As we all know, Windows backup and restore procedures are very knife and fork. However, as it turns out, to backup and restore a complete disk with both Windows and Linux on dual-boot is actually remarkably easy.
The disk in my laptop conked out yesterday. It worked for a time, but then died after doing about half an hour of work. It would then need a rest of around an hour. Clearly, it's knackered.
Anyway, I put it into a desktop machine, where the increased cooling got me enough time to do a full "dump" of the Linux partition, and a "dd" backup of the Windows partition. I then replaced the disk with the new one, and created my partitions. Since the new disk is bigger, I expanded the Windows partition a bit. I then did a "newfs" on the Linux partition, mounted it and did the "restore" of the previous dump. I then "dd"ed the Windows bit back on.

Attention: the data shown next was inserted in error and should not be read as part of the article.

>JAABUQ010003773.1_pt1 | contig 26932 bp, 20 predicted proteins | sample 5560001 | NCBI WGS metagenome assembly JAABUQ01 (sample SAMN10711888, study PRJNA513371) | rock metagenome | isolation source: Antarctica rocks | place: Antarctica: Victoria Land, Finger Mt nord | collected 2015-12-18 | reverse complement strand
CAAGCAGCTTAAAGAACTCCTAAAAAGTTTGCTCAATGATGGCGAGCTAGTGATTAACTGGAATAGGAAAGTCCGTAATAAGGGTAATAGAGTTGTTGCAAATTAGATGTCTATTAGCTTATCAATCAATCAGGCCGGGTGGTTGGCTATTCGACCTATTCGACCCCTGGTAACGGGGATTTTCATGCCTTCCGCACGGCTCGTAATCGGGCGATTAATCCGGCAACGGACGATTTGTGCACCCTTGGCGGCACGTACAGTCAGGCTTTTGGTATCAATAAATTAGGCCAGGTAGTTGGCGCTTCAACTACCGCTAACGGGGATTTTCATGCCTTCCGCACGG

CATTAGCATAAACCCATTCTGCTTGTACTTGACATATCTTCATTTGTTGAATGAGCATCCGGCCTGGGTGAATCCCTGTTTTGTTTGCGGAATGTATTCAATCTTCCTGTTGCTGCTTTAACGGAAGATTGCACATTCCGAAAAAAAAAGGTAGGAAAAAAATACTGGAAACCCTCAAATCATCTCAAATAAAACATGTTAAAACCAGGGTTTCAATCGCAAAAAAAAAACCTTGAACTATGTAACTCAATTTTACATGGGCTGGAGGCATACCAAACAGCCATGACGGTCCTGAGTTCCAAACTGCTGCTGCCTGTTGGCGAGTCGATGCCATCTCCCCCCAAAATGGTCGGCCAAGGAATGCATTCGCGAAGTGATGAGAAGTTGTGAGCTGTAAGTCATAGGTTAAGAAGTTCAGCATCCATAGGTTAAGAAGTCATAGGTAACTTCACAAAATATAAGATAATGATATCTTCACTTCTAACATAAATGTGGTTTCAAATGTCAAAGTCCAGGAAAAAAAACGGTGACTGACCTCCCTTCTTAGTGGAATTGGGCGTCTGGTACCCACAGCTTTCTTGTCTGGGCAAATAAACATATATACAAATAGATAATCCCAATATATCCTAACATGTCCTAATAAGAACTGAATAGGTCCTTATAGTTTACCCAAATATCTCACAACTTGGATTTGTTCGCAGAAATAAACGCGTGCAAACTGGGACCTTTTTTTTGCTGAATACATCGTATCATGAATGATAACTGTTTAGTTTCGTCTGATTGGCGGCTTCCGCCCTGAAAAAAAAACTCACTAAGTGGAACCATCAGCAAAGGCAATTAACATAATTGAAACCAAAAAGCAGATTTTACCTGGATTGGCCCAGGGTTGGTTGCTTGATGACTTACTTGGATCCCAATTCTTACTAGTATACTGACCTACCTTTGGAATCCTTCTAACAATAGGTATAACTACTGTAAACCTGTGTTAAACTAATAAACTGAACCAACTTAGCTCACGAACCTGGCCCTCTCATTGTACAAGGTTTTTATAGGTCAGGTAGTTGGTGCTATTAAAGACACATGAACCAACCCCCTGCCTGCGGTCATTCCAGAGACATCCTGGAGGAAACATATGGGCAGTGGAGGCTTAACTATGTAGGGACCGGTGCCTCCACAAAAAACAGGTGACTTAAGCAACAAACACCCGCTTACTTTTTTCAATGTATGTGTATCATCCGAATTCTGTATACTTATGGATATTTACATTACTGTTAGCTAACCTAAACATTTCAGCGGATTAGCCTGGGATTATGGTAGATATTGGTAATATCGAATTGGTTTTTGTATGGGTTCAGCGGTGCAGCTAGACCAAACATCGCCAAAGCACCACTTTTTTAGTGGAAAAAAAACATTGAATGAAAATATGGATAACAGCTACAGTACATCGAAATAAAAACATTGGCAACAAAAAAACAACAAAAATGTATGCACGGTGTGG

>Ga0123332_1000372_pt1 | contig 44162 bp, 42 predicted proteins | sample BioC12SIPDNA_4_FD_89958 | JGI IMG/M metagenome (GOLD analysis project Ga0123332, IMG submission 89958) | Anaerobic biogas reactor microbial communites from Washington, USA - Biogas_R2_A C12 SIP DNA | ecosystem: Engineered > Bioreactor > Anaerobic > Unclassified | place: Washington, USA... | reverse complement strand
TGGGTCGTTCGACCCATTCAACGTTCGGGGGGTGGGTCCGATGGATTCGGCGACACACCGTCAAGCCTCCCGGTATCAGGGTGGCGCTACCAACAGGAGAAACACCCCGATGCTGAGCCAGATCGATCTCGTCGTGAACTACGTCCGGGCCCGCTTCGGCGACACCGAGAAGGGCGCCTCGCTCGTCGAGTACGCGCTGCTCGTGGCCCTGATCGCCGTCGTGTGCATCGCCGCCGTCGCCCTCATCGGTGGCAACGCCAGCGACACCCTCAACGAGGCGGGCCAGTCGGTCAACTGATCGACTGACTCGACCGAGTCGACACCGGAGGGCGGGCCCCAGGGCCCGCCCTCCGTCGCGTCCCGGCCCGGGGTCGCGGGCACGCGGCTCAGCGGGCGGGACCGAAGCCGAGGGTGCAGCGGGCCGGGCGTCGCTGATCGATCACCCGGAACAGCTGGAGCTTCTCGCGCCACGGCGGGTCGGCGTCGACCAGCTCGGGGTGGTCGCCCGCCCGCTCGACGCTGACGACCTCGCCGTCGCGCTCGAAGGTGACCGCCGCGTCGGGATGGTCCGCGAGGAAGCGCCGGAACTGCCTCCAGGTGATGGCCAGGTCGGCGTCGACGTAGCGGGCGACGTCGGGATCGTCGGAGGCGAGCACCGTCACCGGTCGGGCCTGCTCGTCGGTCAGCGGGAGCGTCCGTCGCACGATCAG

It just so happened that the new disk had previously had a copy of Redhat on it, so it already had Grub in the MBR. Amazingly, the diskbooted to a grub prompt straight away. However, I used "linux rescue" on the Fedora CD to mount the disk, chroot to it and run "grub-install" to get all that refreshed.
Amazingly, Windows booted more easily than Linux! I couldn't believe it worked - it just booted up, did a "chkdisk" and then told me I had new devices installed and needed to reboot. Amazing! Linux was slightly slower, because the Grub config and fstab files had "LABEL=/" references to the root partition. I switched those to "/dev/hda2" and it's all good.
I'm actually thinking this might be a good way to backup Windows machines (for disk swap or duplication purposes, as opposed to data security backups). Ghost is very good, and has it's place in most computer rooms, but this might be another string to the bow.